The period of time during which a set of coordinates is valid for a given station code is called the operational epoch. The mloc master station file format supports operational epoch, as do several of the supplemental station file formats. It is defined by two variables, date_on and date_off, which are given as a 7-digit integer composed of the year (left-most four digits) and Julian date (right-most three digits). Either one or both may be left blank, with the obvious meaning.

Seeding of the operational epochs for many codes in the master station file was based on an analysis of data holdings at Lawrence Livermore National Laboratory by Steve Myers, supplemented by information acquired by Bob Engdahl. I have found that there are many errors in these epoch data, especially in the date_off field, such that mloc often reports a “date range” failure in processing actual arrival time data against the master station file. In the case of erroneous date_off entries the problem appears to be that the field was filled with the date of the most recent data holding at that time, but obviously most stations have continued to operate past that point; therefore the correct course of action is to delete the date_off entry completely. In the case of violations of the date_on entry, the preferred course of action is usually to update to the earliest date of the available data.

The definition of the SEISAN station file format (isstn = 2) has been extended to include optional date_on and date_off fields, because this format is often used for temporary networks that had a limited period of operation, and the station codes for such deployments often conflict with registered stations.


The notion of authorship (of station information) has been added to the master station data file to help document discrepancies in reported station coordinates that are sometimes encountered. The author of a set of coordinates is identified in a character variable with up to 8 characters. This use of “authorship” is distinct from authorship for hypocenters and authorship of phase readings in the MLOC Native Format for arrival time data. There are no standard definitions for these authorship entries, but I have used “IR” as the code for entries downloaded from the International Registry, the base set of coordinate information for the master station file. Definitions of authorship codes are carried at the beginning of the master station file in lines that begin with ‘#’ in column 1 (comment lines).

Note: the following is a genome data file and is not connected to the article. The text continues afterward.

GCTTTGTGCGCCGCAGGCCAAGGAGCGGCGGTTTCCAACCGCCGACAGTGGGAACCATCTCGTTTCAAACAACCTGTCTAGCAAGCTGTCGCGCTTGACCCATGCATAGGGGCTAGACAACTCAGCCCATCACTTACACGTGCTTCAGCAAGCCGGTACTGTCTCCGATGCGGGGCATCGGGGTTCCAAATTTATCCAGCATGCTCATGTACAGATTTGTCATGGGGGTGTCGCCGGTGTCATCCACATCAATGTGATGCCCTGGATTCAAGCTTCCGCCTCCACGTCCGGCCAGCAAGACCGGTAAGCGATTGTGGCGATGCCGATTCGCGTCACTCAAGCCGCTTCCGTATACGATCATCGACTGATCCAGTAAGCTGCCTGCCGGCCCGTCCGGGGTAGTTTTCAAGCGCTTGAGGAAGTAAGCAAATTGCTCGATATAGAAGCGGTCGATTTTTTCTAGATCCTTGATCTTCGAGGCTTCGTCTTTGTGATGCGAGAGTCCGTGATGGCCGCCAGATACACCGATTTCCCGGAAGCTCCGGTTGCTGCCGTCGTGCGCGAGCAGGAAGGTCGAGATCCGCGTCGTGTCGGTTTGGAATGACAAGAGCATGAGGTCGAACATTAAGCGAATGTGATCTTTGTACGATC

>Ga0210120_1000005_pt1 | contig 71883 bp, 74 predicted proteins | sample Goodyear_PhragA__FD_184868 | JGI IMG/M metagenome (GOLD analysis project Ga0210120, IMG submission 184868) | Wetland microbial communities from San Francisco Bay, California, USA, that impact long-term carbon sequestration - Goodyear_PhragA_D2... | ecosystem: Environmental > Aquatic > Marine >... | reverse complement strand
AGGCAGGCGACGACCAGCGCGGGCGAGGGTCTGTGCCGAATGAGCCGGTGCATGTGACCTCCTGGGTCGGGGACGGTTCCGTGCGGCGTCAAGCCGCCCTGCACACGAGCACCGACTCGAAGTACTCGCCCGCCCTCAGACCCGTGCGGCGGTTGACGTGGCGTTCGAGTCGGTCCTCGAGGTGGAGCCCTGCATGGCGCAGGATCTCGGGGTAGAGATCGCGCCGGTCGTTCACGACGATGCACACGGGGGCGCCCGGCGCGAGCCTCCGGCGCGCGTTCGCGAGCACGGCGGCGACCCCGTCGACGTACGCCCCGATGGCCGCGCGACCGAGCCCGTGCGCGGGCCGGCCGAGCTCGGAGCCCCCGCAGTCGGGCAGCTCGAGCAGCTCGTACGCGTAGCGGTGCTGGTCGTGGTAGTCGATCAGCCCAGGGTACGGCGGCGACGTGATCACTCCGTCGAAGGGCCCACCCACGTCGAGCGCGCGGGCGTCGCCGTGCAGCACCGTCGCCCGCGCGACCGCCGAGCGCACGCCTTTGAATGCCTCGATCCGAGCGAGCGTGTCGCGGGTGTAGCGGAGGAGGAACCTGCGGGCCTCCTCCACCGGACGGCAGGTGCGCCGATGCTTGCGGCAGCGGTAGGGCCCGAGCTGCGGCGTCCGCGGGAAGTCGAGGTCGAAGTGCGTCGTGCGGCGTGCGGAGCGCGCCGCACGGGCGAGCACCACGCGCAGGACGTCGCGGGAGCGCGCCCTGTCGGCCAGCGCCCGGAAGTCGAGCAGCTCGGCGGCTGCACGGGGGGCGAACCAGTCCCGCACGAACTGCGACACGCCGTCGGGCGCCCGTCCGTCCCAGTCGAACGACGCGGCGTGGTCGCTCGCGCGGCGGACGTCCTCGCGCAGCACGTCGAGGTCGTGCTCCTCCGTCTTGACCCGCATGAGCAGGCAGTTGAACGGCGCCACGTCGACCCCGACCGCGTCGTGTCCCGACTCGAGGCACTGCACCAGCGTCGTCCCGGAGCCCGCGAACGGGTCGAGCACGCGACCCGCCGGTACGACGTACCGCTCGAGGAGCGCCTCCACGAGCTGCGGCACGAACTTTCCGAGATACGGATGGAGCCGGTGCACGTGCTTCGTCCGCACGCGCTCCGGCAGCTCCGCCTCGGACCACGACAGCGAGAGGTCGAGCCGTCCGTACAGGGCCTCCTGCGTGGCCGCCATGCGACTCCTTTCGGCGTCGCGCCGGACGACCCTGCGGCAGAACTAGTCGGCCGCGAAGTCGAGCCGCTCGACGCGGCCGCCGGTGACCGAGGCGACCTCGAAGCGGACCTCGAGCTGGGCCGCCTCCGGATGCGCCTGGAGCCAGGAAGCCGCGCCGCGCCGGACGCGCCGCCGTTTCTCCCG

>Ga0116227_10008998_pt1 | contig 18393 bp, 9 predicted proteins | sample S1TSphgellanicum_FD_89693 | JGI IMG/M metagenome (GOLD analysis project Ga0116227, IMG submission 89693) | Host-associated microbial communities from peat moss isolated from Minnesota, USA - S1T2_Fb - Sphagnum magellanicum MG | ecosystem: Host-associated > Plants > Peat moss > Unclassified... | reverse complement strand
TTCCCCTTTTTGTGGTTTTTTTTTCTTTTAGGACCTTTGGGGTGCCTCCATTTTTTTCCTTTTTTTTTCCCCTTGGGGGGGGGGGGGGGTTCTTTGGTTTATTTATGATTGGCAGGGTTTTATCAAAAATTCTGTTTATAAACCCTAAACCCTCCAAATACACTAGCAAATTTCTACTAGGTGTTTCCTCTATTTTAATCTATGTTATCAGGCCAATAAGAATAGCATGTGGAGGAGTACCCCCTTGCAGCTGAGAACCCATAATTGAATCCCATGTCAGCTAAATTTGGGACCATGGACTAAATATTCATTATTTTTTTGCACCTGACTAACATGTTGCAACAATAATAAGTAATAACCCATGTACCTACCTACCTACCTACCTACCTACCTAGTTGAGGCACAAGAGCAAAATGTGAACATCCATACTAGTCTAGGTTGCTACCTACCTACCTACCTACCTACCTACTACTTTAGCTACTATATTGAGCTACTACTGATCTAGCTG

A standard variation on authorship codes in the master station file is the use of the ‘+’ character to indicate a different author for the information on station elevation and depth of burial (if given) than the author appropriate for the latitude and longitude. This is useful because the IR in many cases does not carry any information on station elevation, and in many other cases it is quite inaccurate. An easy way to rectify such lapses is to enter the coordinates in Google Earth and take the elevation from that, in which case the authorship code would be amended from “IR” to “IR+GE”. In some cases, where the seismic vault can be clearly identified in Google Earth, I have used the authorship code “EAB+GE” to indicate that I specified all coordinates of the station using Google Earth.

Master Station File